At the beginning of business school, everyone's on his or her best behavior. Conversations stay shallow. In our attempt to paint ourselves in the best light, our "story" becomes very generic. It's a series of linear events that led us to business school. We pretend that we expect this will continue after business school, and our post-graduate careers will turn out exactly like the essays we wrote, so we could get there in the first place.
Then, at some point, everyone stops pretending. The coursework is difficult. Most people have at least one class that truly challenges them, and some (like me) find the entire core semester material to be outside their comfort zone. Some love the coursework, but dread networking with a stranger. On top of that, their grades in some instances depend on their worst nightmare—class participation.
In one way or another, most first-year MBA students find themselves swimming upstream. As people begin to realize this, the real stories start to come out. Unlike the rosy pictures we all painted during orientation, our early careers were a series of fits and starts, big wins, upsetting steps backward, and, at times, complete stagnation.
MBA's Value Questioned
That's why we're in business school. At least, for me, a big reason I came to business school was that I thought if I had an MBA, I would have the credentials to skip forward and never find myself standing still. And while business school has delivered on just about everything I expected, it's not possible for an MBA to provide that. Because the most important thing I've learned in business school is that business is messy.
No doubt, the economy has played a part in this. Many MBAs nationwide don't have jobs. Some will work for free this summer, hoping to prove themselves, and some have accepted positions they swore they would not take in September. The value of an MBA has been called into question.
And yet, what I keep hearing from most of my business school colleagues is how badly they're suffering from MBA withdrawal as the summer begins. I think what we miss most is the real-life case studies we were exposed to every day, just by talking with each other. While we learned theories in class, every professor acknowledged that, in reality, nothing ever goes by the book. The advantage of having 240 classmates from a wide variety of industries and backgrounds is that they're able to bring topics to life. And because business is messy, the people you think will teach you one thing often end up teaching you something entirely unexpected and infinitely more valuable.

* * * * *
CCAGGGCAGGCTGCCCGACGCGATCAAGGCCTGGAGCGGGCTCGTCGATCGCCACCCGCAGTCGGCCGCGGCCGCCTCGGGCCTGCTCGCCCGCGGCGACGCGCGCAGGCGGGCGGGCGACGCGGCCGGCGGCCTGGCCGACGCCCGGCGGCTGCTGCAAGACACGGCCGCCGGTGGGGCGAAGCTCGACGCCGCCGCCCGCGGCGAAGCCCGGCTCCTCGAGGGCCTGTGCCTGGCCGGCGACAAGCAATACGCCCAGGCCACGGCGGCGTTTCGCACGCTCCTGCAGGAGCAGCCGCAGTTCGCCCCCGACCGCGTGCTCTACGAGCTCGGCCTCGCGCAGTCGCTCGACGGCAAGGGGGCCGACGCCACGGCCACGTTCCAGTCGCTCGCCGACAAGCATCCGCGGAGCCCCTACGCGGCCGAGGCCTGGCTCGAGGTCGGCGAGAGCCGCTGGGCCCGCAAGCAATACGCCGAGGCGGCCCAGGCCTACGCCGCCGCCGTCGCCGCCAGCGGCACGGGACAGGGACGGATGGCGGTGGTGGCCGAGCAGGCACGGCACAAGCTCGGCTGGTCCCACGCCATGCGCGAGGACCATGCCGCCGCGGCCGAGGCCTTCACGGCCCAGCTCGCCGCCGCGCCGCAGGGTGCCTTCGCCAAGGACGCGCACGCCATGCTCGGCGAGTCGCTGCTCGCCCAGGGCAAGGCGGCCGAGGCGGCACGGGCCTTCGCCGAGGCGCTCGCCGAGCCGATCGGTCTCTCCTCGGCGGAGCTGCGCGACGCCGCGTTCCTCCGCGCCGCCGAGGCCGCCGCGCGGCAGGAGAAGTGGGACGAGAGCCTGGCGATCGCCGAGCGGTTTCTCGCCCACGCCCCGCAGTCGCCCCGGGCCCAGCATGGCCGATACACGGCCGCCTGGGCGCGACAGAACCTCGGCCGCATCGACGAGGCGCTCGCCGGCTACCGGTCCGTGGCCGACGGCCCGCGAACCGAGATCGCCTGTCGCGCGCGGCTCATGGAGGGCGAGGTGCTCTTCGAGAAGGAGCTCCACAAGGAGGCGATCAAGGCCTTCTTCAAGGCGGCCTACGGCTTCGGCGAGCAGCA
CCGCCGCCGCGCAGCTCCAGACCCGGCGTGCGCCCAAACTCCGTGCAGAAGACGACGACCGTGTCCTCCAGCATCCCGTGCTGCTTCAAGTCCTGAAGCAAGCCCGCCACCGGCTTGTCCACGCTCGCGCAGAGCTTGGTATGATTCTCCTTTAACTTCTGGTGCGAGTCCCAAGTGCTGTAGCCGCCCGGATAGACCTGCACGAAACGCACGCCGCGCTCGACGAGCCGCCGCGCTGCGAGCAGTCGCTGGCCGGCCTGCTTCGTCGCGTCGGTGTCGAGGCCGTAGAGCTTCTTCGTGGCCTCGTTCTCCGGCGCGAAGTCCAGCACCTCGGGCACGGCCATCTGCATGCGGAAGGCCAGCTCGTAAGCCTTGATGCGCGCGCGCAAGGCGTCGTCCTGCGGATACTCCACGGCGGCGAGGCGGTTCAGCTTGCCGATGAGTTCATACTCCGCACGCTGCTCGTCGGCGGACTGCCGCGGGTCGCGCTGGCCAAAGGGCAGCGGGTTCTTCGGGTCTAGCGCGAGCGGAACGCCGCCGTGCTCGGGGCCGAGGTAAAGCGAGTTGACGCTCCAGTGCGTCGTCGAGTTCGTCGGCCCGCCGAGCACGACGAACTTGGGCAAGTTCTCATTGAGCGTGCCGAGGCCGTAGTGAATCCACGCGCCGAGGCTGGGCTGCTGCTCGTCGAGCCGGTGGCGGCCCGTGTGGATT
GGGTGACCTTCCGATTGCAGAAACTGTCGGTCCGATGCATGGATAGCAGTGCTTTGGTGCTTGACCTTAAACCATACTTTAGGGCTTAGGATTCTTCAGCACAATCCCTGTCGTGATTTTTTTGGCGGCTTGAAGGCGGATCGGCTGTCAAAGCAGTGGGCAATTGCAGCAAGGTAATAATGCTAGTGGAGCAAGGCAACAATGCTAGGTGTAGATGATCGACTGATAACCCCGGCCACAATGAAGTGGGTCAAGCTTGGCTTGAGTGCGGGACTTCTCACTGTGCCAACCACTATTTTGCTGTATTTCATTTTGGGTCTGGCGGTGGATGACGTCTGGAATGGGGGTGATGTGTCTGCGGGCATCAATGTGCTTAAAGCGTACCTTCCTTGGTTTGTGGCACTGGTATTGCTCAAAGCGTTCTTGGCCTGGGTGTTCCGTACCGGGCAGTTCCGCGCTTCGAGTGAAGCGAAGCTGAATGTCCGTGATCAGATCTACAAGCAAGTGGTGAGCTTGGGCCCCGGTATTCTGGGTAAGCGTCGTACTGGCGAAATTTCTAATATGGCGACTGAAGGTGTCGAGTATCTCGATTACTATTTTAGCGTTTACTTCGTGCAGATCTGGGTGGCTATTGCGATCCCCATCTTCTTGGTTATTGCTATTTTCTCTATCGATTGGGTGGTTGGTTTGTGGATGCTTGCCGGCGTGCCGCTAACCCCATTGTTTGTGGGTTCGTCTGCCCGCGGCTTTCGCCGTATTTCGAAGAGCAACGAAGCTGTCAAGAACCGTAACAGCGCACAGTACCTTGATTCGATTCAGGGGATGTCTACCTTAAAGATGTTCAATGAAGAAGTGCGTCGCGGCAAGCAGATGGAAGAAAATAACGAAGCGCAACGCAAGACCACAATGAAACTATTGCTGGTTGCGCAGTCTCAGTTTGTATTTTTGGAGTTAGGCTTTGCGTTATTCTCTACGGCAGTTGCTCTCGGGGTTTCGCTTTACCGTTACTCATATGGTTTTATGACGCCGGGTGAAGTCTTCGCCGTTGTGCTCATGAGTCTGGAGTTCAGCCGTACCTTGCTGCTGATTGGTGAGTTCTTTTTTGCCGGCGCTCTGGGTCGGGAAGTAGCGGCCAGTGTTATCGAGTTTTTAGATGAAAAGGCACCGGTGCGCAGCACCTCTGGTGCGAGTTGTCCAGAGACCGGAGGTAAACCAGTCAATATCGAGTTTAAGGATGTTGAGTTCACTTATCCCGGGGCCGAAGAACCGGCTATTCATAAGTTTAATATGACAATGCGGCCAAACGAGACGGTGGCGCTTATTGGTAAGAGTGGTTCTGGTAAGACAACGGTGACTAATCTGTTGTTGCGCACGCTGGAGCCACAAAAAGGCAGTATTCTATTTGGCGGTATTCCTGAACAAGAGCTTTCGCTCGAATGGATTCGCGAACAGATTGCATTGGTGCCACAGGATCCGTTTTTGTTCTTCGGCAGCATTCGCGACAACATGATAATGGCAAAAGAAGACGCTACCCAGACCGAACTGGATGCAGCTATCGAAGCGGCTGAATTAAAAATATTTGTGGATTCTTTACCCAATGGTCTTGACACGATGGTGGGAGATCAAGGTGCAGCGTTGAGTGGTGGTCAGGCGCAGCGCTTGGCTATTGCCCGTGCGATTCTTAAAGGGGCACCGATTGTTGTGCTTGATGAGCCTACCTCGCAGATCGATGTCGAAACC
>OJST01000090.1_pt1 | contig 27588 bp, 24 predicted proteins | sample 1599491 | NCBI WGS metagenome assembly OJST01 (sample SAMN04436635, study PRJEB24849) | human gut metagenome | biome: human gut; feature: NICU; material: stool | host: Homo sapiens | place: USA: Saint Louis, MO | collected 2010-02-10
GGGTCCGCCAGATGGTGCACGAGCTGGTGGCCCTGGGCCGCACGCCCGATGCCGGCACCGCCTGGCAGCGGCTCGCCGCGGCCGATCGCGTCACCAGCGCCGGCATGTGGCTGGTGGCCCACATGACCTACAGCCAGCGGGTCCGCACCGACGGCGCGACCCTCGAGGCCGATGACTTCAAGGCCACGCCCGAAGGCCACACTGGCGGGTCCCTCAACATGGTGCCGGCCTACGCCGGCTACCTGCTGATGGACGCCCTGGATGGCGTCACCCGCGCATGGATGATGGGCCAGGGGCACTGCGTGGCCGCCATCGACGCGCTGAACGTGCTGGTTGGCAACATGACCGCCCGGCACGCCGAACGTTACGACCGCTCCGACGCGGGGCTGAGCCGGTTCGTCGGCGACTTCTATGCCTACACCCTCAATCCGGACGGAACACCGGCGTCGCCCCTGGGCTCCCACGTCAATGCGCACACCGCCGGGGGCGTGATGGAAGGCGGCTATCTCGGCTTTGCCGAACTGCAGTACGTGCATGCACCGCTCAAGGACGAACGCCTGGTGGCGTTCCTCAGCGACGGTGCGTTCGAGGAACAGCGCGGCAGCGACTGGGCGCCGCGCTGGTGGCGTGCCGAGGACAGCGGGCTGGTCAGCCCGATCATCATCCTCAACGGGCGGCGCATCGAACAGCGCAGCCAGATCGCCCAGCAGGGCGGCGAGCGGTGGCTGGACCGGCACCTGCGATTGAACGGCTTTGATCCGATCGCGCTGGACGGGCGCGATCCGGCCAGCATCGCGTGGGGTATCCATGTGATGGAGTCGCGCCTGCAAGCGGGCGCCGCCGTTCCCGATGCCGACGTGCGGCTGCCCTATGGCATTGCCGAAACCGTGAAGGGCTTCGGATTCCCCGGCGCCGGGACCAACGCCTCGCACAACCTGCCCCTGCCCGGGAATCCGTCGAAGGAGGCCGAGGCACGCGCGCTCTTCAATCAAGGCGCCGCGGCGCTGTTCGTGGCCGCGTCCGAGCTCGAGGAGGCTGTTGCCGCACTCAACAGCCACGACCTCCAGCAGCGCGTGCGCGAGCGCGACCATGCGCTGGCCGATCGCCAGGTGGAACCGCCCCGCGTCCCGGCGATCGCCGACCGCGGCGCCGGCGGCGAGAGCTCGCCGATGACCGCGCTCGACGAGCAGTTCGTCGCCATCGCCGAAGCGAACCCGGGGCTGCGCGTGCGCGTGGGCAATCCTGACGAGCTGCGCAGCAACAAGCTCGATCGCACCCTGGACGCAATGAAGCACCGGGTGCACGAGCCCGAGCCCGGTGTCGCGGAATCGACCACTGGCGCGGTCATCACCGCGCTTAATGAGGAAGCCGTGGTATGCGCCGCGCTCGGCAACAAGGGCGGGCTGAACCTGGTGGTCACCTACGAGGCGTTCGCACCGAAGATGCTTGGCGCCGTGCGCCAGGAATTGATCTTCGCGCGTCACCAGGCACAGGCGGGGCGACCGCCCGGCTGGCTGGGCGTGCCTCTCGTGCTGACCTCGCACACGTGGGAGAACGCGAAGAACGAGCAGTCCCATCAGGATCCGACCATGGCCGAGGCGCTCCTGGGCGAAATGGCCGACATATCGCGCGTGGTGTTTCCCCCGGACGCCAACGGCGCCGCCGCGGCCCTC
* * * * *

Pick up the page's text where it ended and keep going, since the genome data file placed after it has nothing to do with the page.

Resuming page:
Political Values Challenged
For example, a classmate of mine is a former rocket scientist (no, really). He taught me not about a complicated technological process but about patience. I was frustrated with a group dynamics situation and wanted to fix it immediately. He told me to hold on, that these things often fix themselves, and that sometimes trying to "fix it" only makes it worse. He was right.
There are countless things my colleagues have taught me this year. My values have been challenged—I'm a liberal from Portland, Ore. who recently fired a 12-gauge shotgun on a ranch in central Texas and liked it. My technical skills have significantly improved and when I get stuck, I have a former Microsoft ( (MSFT)
) product developer on speed-dial. Most important, I've made peace with the fact that, in business school, there's no award for "best all-around." A good manager delegates, and as the year has gone by, we've each gotten more and more comfortable saying to a colleague "you're better at this than I am, you do this part."
It has been fun to watch people start to find their areas of expertise. Initially, we may have known a functional area that appealed to us and made broad stroke claims, such as "I'm a marketing person." By now, I think most people have gotten a lot more specific. It's not: "I'm a finance guy." It's: "I'm really interested in restructuring," or "I want to work with startups and help them develop better financial structures."
Excited for Next Year
My primary goal for next year is to broaden my circle. The problem is, for everyone, inertia sets in. You don't mean for it to happen; you swear to yourself you're going to branch out, but then you're busy, and it's just easier to do a project with people who are all in your cohort, or are all involved in the same club. This means you miss out on working with amazing people.
For example, an international student in my cohort is a financial whiz and I assumed that she was going to pursue an investment banking job. So, I was surprised this semester to find her sitting next to me in an entrepreneurship class. For someone who kept quiet in our core classes, she was surprisingly vocal and developed a fantastic new business plan. Her financial savvy and my marketing experience would have been a great combination, if only I'd known she was interested in startups. Similarly, I participated in a global exchange trip to Russia. In the process, I became close friends with a number of people I had never met before.
It's easy to miss people when you're buried in new material, overwhelmed with work, and trying to find your career path. But by now, we all know how to manage the workload and still find time to look around. We're figuring out what we do better than anyone else and when to pass things off to others. This is what makes me so excited for next year. It's going to be fun to watch everyone hone in on his or her go-to skills. As we discover who the experts are, new faces will emerge, ready to teach us something entirely unexpected. Even in a bad economy, where careers are a series of fits and starts, and disappointments are inevitable, the value of this experience is unquestionable.